All Saints Chapel, Lake Wawasee, circa 1920s1 media/All Saints Wawasee enlarged_thumb.png 2020-04-30T08:33:06-07:00 John David Beatty 85388be94808daa88b6f1a0c89beb70cd0fac252 32716 1 All Saints Chapel, Lake Wawasee, circa 1920s plain 2020-04-30T08:33:06-07:00 John David Beatty 85388be94808daa88b6f1a0c89beb70cd0fac252
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All Saints Episcopal Church, Syracuse (formerly All Saints Chapel, Wawasee)
In 1905, Bishop John Hazen White engaged in a dispute with the vestry of Trinity Episcopal Church, Michigan City, over his liturgical style. In anger and frustration, he began spending his summers at Vawter Park along the south shore of Lake Wawasee, renting a cottage from Charles A. Sudlow. Finding no church in the area, he conducted Episcopal services on the cottage lawn and drew visitors from around the lake to worship. As the rift at Michigan City began to deepen, White reported to the diocesan convention that he spent his winters at Howe Military School and his summers at Wawasee, where he began to conduct open air services for summer lake dwellers. The response to these services was so enthusiastic that in 1907, he made plans to build a chapel beside the lake. With the financial help of Mr. and Mrs. Judson and Joseph Lilly, he purchased a cottage as his summer residence, which he called Bishopcroft.
White then gave consideration to building the chapel. Using money from the diocesan Emergency Fund, he purchased the land, and then using additional funds given by the Domestic and Foreign Missionary Society, he received $1,000 per year for five years with an additional $5,000 borrowed from the Capital National Bank of Indianapolis. Construction began immediately, and the building was consecrated on 7 July 1907. The chapel, called All Saints, was a rectangular, utilitarian structure with simple windows and pews and a small sacristy behind the altar. By 1917, when White had declared Michigan City's view of its cathedral an "empty illusion" and moved to South Bend, he continued to spend his summers at Wawasee and presided at services in the chapel. He inaugurated the Wawasee Conference, held in July at the South Shore Inn, where members of the diocesan family could worship and take classes.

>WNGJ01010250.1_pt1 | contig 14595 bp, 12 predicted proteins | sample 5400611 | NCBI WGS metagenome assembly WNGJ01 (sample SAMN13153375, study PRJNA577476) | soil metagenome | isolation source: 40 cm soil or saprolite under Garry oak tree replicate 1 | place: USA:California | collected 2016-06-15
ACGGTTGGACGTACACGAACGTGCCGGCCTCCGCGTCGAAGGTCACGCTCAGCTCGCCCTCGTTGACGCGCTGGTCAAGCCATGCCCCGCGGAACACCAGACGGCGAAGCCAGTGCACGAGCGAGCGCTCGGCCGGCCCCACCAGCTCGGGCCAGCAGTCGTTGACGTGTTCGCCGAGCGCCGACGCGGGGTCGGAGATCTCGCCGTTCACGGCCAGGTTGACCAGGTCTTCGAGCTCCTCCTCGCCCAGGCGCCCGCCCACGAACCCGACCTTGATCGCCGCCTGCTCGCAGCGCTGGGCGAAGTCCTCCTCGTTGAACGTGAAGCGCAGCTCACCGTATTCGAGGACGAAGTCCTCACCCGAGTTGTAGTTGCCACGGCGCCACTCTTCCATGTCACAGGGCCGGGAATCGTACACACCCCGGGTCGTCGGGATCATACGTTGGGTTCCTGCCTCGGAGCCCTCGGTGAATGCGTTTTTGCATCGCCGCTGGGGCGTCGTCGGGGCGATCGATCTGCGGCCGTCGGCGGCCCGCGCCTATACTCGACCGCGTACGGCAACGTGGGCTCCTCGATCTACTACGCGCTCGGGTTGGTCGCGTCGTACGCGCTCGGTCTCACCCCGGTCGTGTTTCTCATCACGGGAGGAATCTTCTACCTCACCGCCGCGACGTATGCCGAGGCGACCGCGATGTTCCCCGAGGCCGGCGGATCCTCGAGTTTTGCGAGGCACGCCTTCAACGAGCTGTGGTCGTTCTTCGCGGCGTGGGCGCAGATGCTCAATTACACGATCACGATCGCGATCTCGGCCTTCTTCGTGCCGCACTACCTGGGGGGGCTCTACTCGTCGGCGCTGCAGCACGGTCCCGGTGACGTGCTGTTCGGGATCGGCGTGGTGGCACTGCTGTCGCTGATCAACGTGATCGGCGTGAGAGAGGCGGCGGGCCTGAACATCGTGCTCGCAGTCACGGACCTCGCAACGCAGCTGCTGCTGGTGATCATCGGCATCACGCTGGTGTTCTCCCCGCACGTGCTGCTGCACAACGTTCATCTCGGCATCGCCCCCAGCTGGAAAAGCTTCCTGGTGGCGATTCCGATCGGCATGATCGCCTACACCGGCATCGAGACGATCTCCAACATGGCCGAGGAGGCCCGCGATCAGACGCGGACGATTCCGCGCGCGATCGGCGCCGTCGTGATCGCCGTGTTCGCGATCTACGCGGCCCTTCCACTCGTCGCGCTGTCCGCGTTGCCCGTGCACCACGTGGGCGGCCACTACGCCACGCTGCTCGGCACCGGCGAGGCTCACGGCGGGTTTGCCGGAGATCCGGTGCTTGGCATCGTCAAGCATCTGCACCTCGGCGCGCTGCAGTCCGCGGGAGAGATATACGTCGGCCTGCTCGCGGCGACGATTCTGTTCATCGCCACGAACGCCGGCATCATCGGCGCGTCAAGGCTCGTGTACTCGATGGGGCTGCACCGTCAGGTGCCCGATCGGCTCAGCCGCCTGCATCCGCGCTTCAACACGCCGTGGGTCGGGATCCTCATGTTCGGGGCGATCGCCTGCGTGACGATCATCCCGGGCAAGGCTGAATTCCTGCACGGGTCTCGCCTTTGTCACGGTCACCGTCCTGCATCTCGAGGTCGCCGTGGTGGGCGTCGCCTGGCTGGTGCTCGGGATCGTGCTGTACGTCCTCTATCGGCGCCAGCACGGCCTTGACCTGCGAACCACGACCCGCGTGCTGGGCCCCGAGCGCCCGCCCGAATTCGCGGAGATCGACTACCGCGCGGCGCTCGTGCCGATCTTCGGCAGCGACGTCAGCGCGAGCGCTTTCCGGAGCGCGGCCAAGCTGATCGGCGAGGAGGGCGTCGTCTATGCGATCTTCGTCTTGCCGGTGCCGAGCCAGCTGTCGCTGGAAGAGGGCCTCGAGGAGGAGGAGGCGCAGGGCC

After White's death, his successors, Campbell Gray and Reginald Mallett, also enjoyed the chapel and summer house, with the latter spending a great deal of time there. Members of other parishes would take turns worshiping and having picnics on the grounds. In the 1940s, Bishop White's daughter, Mrs. Doubleday, presented Mallett with several lots on the lake that had belonged to the White family. These gifts gave the diocese a permanent foothold at the lake.
In 1966, All Saints became an official mission of the diocese, the same year that the Wawasee Episcopal Center was established. The Rev. David Hyndman served as vicar. Youth camps were held regularly in the summer, and the site remained an informal gathering place for the diocese. By the 1980s, however, the house and church had grown increasingly derelict in condition.
In 1991, during the episcopate of Bishop Francis C. Gray and after years of planning, the diocese determined to demolish both the house and chapel and construct a new, modern church, called All Saints Syracuse, along with a large, multi-bedroom center called the Episcopal Retreat Center. The Center became available for vestry retreats and other special occasions for members of the diocese. Bishop Gray also oversaw the return of a chalice and paten back to Trinity, Michigan City, after Bishop White had removed them without permission and placed them at Wawasee. Since 2006, the parish has been under the care of the Rev. Larry Biller, who was previously its senior warden.
David Lee Hyndman, 1966-1991
Mark Thompson, 1992-1995
Linda M. Hughes, 1995-1999
Martin Brownlee Lavengood, 2000-2003
Larry Biller, 2006-
Bibliography: Robert J. Center, Our Heritage: A History of the First Seventy-five Years of the Diocese of Northern Indiana (South Bend: Diocese of Northern Indiana, 1973).
Parish Register of All Saints Chapel, 1907-1945